an original intake appoint where they asses the need, the diagnosis, and then they continue meeting with the person to assess success of medication, perhaps make changes, and as time goes by, will often make new discoveries about behaviors or changes needing to be made.  Usually the intake appointment is the longest and after that, many appointments are about medication management. A psychiatrist is a doctor. They are an MD and can prescribe medication.

Psychologists as Mental Health Providers

A Psychologist is has a number of variations.  It is best you make a phone call and find out their specialty.  There are:      *school psychologists who are involved in academic testing to determine a student’s need for academic services.  Their training is usually very specific for a school setting and not about therapy. They usually have a master’s degree, although this may vary by state.  

*Some psychologists in the private setting who may do psychological testing for families, individuals, children as requested and then share those results with courts, etc.  For some, that is all they do.

*But there are other psychologists who may do testing, but also do therapy. *Some psychologists are interested in research.

Again, don’t assume – call them if interested.  Some of they may have master’s degrees and some may have doctorates. This usually doesn’t determine their ability to do therapy. That is an academic doctorate so they cannot provide medication subscription. A psychiatrist is the ONLY one with an M.D.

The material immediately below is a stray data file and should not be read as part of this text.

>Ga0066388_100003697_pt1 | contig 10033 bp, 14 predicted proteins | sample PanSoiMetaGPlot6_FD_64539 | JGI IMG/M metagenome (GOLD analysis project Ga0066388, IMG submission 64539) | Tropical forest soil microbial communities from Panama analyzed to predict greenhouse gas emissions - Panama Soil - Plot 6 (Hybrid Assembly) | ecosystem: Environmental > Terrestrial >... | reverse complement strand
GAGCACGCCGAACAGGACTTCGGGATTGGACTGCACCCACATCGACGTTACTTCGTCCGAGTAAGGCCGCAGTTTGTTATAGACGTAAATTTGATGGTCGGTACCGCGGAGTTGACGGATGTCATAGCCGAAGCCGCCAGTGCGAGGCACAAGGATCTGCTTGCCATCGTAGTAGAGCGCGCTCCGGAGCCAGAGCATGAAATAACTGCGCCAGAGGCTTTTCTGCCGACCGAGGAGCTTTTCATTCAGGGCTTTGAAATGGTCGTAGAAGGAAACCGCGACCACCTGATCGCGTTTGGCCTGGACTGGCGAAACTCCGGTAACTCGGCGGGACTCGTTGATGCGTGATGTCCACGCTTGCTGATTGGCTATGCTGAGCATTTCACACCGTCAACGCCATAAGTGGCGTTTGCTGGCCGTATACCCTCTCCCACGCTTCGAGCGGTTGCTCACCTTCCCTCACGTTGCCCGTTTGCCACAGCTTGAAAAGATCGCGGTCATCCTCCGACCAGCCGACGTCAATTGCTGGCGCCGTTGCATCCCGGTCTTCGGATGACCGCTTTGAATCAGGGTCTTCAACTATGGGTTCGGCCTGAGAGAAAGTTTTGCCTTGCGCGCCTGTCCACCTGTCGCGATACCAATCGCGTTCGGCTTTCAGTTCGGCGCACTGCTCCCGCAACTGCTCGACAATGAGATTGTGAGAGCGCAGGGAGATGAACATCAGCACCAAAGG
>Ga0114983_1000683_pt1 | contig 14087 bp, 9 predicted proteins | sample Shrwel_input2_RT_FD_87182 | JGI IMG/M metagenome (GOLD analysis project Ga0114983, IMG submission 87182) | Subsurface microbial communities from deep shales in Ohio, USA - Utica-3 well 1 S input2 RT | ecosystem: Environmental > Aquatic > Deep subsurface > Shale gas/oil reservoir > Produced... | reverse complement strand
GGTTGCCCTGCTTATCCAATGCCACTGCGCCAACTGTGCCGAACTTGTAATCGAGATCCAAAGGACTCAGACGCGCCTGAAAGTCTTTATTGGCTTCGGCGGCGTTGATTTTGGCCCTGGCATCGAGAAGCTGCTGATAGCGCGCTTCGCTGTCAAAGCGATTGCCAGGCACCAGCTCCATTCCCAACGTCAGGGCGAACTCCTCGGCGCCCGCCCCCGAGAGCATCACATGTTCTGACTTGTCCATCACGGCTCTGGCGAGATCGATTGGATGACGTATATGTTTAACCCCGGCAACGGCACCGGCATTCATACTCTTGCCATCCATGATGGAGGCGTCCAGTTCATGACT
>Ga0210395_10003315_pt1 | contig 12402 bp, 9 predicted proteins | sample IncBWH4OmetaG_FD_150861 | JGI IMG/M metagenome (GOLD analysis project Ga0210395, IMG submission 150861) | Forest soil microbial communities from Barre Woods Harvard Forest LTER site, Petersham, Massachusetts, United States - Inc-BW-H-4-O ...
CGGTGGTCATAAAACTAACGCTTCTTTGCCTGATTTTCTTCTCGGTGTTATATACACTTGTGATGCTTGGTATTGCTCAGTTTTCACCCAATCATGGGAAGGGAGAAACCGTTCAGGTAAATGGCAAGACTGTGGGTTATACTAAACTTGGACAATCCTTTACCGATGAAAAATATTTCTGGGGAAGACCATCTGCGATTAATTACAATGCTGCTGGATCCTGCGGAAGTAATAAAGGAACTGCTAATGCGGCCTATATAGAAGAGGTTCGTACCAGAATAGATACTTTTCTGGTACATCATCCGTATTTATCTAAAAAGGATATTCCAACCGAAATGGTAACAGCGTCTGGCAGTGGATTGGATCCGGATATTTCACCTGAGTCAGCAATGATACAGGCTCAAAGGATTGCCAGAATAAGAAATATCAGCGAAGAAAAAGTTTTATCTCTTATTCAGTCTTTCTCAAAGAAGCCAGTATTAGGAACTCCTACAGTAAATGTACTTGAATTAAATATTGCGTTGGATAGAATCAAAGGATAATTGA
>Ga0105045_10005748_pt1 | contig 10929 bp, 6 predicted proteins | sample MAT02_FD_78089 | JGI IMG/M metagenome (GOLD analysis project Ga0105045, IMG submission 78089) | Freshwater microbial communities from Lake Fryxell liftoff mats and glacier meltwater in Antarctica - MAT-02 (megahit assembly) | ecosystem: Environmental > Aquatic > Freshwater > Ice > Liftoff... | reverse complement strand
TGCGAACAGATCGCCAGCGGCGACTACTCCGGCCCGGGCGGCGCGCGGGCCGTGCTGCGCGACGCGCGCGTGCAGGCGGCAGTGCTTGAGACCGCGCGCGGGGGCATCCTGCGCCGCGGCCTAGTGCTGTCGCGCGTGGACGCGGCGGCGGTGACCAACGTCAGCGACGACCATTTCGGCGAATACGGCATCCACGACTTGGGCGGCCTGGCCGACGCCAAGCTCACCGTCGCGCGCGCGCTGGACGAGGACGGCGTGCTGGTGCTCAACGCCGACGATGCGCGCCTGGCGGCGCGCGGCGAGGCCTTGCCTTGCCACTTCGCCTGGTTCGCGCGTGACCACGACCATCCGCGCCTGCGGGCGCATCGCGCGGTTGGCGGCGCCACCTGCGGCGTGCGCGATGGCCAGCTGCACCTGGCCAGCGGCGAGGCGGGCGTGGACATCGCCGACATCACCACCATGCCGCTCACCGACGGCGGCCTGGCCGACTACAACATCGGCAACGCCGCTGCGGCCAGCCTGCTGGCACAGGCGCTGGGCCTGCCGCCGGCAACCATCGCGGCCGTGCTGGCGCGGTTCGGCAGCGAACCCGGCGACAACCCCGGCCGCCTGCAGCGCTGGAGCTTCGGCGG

Again, a psychiatrist USUALLY does not do ongoing therapy, charges more per hour because they are an MD, and are there to provide medication prescriptions.  But some may still do therapy. And psychologists often provide testing, but many also provide therapy.

Individuals trained for the school setting in psychology, social work, and counseling, often do NOT have the mental health licensing and training to provide therapy.  But some, like myself, are trained in both.  

Even as I write this, I realize it is confusing.  I will add a diagram to Pinterest in the future.